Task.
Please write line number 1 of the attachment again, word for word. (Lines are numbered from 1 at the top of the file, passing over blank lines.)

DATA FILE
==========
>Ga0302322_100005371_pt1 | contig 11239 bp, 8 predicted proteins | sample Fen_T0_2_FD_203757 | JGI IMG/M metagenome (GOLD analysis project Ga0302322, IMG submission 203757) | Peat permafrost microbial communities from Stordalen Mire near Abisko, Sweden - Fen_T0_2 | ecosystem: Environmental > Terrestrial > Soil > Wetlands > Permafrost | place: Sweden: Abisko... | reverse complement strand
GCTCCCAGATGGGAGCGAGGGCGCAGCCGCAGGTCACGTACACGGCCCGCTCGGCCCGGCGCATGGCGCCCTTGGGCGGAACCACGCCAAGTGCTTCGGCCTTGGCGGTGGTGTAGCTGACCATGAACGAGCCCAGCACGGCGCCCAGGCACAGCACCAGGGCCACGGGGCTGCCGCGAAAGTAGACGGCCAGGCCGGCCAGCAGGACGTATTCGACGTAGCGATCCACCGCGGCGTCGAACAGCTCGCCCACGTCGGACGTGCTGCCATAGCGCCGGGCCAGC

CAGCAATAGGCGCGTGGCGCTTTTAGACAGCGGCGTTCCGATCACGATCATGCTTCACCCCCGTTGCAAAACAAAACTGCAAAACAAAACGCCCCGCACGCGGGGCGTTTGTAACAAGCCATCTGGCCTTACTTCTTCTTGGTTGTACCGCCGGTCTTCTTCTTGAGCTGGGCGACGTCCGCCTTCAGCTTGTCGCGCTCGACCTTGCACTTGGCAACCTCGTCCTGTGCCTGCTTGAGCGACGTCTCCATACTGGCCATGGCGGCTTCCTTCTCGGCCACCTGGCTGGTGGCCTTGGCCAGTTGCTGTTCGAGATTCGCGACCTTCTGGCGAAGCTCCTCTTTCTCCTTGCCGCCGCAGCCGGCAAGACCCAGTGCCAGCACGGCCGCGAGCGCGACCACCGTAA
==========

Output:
>Ga0302322_100005371_pt1 | contig 11239 bp, 8 predicted proteins | sample Fen_T0_2_FD_203757 | JGI IMG/M metagenome (GOLD analysis project Ga0302322, IMG submission 203757) | Peat permafrost microbial communities from Stordalen Mire near Abisko, Sweden - Fen_T0_2 | ecosystem: Environmental > Terrestrial > Soil > Wetlands > Permafrost | place: Sweden: Abisko... | reverse complement strand